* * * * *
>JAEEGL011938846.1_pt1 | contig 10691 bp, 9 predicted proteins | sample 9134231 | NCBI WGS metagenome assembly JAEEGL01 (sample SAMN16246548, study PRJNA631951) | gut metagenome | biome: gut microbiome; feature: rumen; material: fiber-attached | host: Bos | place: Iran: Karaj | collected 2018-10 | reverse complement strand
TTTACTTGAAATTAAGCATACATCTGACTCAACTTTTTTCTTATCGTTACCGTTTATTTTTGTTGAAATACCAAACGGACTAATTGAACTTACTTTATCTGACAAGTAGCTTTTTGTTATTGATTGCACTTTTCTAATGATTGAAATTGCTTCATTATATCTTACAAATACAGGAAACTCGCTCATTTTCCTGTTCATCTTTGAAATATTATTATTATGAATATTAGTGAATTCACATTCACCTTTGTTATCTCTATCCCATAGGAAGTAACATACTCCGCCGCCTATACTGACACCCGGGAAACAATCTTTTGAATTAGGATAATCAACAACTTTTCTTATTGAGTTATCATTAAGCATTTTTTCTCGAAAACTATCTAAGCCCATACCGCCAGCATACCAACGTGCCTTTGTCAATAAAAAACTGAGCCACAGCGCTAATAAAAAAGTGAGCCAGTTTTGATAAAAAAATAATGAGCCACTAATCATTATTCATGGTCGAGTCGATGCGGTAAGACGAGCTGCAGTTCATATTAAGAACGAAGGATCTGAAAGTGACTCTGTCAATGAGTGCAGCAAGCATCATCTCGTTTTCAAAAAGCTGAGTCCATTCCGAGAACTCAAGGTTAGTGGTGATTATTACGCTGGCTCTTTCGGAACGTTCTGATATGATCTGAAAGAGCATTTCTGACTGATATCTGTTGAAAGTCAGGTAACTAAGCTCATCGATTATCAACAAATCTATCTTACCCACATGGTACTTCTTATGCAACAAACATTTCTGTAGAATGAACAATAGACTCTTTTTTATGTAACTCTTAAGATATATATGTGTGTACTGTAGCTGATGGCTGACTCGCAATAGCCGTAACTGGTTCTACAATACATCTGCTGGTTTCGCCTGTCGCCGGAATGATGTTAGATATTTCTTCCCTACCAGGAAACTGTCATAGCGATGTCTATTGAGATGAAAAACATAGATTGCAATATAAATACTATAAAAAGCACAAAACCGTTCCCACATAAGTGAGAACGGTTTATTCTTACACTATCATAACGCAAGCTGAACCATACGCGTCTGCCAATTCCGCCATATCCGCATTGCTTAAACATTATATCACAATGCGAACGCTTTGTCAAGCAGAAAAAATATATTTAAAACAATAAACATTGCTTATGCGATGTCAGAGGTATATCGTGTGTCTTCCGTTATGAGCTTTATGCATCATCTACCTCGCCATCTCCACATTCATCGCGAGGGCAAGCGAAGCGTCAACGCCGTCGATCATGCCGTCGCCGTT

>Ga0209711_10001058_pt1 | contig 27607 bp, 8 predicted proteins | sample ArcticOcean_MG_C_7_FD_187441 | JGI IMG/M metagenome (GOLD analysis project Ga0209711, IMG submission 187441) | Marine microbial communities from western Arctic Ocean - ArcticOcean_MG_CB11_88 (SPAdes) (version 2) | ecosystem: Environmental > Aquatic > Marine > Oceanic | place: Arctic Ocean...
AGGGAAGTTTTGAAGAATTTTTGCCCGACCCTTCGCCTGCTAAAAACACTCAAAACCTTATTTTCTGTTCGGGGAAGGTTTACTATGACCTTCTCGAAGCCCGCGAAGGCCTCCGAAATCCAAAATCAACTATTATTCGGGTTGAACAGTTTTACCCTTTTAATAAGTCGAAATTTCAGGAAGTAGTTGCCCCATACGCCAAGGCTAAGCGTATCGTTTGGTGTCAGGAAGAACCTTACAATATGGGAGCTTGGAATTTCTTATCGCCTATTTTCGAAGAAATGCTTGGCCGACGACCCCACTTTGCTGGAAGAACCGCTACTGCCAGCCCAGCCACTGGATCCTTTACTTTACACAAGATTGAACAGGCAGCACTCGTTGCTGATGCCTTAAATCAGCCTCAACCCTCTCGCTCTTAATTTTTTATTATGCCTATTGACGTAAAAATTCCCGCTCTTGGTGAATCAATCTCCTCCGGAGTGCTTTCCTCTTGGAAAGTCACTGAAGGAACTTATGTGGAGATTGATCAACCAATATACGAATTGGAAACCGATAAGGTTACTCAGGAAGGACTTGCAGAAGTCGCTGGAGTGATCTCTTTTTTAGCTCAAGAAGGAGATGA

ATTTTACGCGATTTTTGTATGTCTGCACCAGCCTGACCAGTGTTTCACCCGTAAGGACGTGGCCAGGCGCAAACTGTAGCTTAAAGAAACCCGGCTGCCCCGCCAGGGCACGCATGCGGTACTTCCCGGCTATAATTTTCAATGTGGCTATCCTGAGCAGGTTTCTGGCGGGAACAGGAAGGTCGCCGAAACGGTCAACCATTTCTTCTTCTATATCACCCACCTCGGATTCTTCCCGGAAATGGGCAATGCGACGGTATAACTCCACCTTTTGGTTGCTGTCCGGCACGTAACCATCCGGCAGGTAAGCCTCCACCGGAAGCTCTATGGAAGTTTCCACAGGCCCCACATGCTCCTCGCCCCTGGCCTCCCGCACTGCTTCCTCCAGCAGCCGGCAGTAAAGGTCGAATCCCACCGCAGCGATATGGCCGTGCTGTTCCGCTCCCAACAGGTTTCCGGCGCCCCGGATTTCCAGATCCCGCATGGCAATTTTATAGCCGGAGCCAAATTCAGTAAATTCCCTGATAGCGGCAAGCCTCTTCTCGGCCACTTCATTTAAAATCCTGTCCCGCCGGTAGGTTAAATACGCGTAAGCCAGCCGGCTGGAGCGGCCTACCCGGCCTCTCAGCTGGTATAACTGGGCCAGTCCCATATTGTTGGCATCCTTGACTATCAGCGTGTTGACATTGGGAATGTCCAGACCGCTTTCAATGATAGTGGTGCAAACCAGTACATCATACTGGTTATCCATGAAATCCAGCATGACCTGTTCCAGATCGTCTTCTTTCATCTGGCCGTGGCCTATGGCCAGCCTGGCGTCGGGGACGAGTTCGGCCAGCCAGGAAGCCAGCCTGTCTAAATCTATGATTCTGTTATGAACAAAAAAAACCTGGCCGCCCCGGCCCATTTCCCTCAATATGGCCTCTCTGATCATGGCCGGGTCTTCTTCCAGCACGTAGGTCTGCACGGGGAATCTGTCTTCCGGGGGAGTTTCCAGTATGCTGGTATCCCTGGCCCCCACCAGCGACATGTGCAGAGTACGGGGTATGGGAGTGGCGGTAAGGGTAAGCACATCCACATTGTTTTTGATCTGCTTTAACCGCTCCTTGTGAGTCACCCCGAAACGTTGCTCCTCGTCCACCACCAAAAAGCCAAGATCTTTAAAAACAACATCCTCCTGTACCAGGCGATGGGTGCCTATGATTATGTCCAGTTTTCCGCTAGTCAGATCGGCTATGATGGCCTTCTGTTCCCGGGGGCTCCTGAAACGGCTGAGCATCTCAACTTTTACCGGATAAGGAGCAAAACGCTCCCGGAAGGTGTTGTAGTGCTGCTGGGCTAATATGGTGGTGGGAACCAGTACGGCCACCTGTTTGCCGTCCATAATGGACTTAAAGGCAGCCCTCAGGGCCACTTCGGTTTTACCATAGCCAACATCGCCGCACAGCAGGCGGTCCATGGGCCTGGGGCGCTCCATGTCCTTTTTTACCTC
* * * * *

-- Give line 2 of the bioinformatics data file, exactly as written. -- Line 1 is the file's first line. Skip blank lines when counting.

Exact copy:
TTTACTTGAAATTAAGCATACATCTGACTCAACTTTTTTCTTATCGTTACCGTTTATTTTTGTTGAAATACCAAACGGACTAATTGAACTTACTTTATCTGACAAGTAGCTTTTTGTTATTGATTGCACTTTTCTAATGATTGAAATTGCTTCATTATATCTTACAAATACAGGAAACTCGCTCATTTTCCTGTTCATCTTTGAAATATTATTATTATGAATATTAGTGAATTCACATTCACCTTTGTTATCTCTATCCCATAGGAAGTAACATACTCCGCCGCCTATACTGACACCCGGGAAACAATCTTTTGAATTAGGATAATCAACAACTTTTCTTATTGAGTTATCATTAAGCATTTTTTCTCGAAAACTATCTAAGCCCATACCGCCAGCATACCAACGTGCCTTTGTCAATAAAAAACTGAGCCACAGCGCTAATAAAAAAGTGAGCCAGTTTTGATAAAAAAATAATGAGCCACTAATCATTATTCATGGTCGAGTCGATGCGGTAAGACGAGCTGCAGTTCATATTAAGAACGAAGGATCTGAAAGTGACTCTGTCAATGAGTGCAGCAAGCATCATCTCGTTTTCAAAAAGCTGAGTCCATTCCGAGAACTCAAGGTTAGTGGTGATTATTACGCTGGCTCTTTCGGAACGTTCTGATATGATCTGAAAGAGCATTTCTGACTGATATCTGTTGAAAGTCAGGTAACTAAGCTCATCGATTATCAACAAATCTATCTTACCCACATGGTACTTCTTATGCAACAAACATTTCTGTAGAATGAACAATAGACTCTTTTTTATGTAACTCTTAAGATATATATGTGTGTACTGTAGCTGATGGCTGACTCGCAATAGCCGTAACTGGTTCTACAATACATCTGCTGGTTTCGCCTGTCGCCGGAATGATGTTAGATATTTCTTCCCTACCAGGAAACTGTCATAGCGATGTCTATTGAGATGAAAAACATAGATTGCAATATAAATACTATAAAAAGCACAAAACCGTTCCCACATAAGTGAGAACGGTTTATTCTTACACTATCATAACGCAAGCTGAACCATACGCGTCTGCCAATTCCGCCATATCCGCATTGCTTAAACATTATATCACAATGCGAACGCTTTGTCAAGCAGAAAAAATATATTTAAAACAATAAACATTGCTTATGCGATGTCAGAGGTATATCGTGTGTCTTCCGTTATGAGCTTTATGCATCATCTACCTCGCCATCTCCACATTCATCGCGAGGGCAAGCGAAGCGTCAACGCCGTCGATCATGCCGTCGCCGTT